1. Baulk is the rectangular area of the table that is bordered by the Baulk Line and the three cushions at that end of the table.
    2. When playing from Baulk:-
      1. The centre point of the Cue Ball must be in Baulk when a shot is played. (If the centre point of the Cue Ball is directly on the Baulk Line it is not deemed to be in Baulk.)
      2. The Cue Ball can be moved into position by hand or with the shaft of the cue, but when touched by the tip of the cue, a shot is deemed to have been played.
      3. The Cue Ball may be played in any direction.
      4. If a player wishes to play from Baulk after a “Foul Snooker”, “Foul Jaw Snooker” or "Time Foul":- The player must verbally advise the referee of this choice and the referee will then recover the Cue Ball and hand it to the player or place it on top of, and in the centre of, the cushion at the Baulk end of the table for the player to retrieve by hand.
      5. After an "In Off", “Foul Snooker”, “Foul Jaw Snooker” or "Time Foul" the player must endeavour to position the Cue Ball so as not to create a Foul Snooker. If the player claims a Foul Snooker from Baulk, the referee may choose to move the Cue Ball around to determine if there is any position in Baulk where the player would not be Foul Snookered. Whether such a position is found or not, the referee will announce the result and hand the Cue Ball back to the player or place it on top of, and in the centre of, the cushion at the Baulk end of the table for the player to retrieve by hand.

  8. The Break
    1. The Object Balls are racked with the Eight-Ball on the Spot.
    2. In the absence of any competition / tournament rules to the contrary, a coin will be tossed to determine which player will break. If a series of frames is to be played (A Match), the break of each subsequent frame will alternate.
    3. The first shot of a frame is called the "Break". To "Break", the Cue Ball is played at the triangle of Object Balls from Baulk. The frame is deemed to have commenced the instant that the Cue Ball is played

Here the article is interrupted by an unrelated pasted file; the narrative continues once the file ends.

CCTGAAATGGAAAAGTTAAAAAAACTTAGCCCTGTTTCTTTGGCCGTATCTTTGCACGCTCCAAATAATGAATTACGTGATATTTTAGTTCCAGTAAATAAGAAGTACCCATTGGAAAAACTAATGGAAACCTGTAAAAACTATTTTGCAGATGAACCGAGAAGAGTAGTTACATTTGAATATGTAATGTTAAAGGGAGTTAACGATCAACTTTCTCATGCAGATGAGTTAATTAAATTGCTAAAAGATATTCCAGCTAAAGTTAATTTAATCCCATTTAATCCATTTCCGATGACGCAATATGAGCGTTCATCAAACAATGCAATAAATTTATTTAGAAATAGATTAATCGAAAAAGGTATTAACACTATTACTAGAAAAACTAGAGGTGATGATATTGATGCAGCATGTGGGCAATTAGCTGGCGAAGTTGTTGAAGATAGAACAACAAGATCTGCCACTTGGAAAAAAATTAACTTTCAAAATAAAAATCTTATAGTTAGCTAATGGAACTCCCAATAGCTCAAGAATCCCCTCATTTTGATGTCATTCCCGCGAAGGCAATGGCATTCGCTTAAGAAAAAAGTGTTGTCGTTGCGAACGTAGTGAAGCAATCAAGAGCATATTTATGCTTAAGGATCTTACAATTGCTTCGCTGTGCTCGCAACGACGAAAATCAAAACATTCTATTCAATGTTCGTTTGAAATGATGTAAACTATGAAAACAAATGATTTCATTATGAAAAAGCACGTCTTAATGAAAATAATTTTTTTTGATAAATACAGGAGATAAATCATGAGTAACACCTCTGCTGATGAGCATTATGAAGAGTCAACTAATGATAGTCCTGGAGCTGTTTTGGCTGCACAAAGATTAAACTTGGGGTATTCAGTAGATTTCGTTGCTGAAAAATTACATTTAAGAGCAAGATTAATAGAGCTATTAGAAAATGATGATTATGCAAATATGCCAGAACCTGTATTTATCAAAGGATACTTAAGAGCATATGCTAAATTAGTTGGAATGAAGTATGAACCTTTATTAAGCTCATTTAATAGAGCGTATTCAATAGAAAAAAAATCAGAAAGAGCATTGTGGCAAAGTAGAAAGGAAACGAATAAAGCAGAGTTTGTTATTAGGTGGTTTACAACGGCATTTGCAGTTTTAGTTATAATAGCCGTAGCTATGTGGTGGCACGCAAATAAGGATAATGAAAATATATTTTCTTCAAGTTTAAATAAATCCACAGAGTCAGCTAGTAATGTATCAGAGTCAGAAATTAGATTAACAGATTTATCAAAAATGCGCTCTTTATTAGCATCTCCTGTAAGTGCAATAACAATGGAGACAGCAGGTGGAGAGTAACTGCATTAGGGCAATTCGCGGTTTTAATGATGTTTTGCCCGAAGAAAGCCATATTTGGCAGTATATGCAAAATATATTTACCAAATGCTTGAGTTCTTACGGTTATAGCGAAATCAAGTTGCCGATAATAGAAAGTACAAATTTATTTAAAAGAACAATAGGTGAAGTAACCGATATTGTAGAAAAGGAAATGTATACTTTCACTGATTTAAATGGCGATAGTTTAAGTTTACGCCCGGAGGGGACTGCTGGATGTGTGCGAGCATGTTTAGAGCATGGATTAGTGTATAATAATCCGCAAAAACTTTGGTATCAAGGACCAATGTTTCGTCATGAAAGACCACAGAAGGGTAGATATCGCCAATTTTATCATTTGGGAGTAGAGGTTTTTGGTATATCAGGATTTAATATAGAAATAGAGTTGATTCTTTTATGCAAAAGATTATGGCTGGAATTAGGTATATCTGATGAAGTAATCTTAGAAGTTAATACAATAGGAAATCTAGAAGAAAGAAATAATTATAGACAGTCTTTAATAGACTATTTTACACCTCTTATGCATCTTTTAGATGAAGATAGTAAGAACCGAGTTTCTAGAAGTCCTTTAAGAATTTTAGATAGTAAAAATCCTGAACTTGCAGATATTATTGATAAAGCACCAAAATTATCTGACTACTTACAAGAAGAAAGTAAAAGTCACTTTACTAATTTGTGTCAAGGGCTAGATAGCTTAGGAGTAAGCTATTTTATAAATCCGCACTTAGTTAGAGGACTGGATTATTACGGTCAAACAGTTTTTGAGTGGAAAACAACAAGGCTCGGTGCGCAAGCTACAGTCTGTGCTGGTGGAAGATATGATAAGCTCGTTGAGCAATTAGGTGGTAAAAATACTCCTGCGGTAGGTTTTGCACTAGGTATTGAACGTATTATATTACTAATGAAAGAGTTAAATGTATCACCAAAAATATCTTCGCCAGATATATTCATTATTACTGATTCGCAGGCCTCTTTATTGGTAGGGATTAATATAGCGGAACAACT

1. The Break will be deemed a "Fair Break" if:-
        1. At least one Colour is potted. AND/OR
        2. Four Object Balls (at least) are driven to a cushion.
      2. If the Break is not a Fair Break it is a Non-Standard Foul and:-
        1. The opponent is awarded two visits.
        2. The balls are re-racked.
        3. The opponent re-starts the game and is under the same obligation to achieve a Fair Break.
        1. If the Cue Ball is potted on a Fair Break it is a Non-Standard Foul that is penalised by the turn passing to the opponent.
        2. If the break is not a Fair Break and the Cue Ball is potted, the penalty for failure to perform a Fair Break applies. (See (b) above).
    4. If the Eight-Ball is potted on any break, the balls are re-racked and the same player will break again. When the Eight-Ball is potted on the break, all other aspects of the shot are ignored. (Except if a Serious Foul or breech of the "Spirit of the Game occurs)

  9. Legal Shot
    1. On all shots, the player must:-
      1. Cause the Cue Ball's initial contact with a ball to be with a ball "On", AND THEN
      2. Pot a ball "On" OR; Cause the Cue Ball or any Object Ball to contact a cushion.
    2. Failure to play a Legal Shot is a Standard Foul.
    3. Exceptions:
      1. On the Break, the conditions of a Legal Shot do not apply. {See (F) The Break}
      2. When playing out of a Total Snooker a player is only obliged to meet the conditions of (1)(a) above.
        1. Definition: A player is in a Total Snooker when it is impossible to play any part of any of the player's own Colour by way of a "straight line" shot. Leaving an opponent in a Total Snooker is not a foul.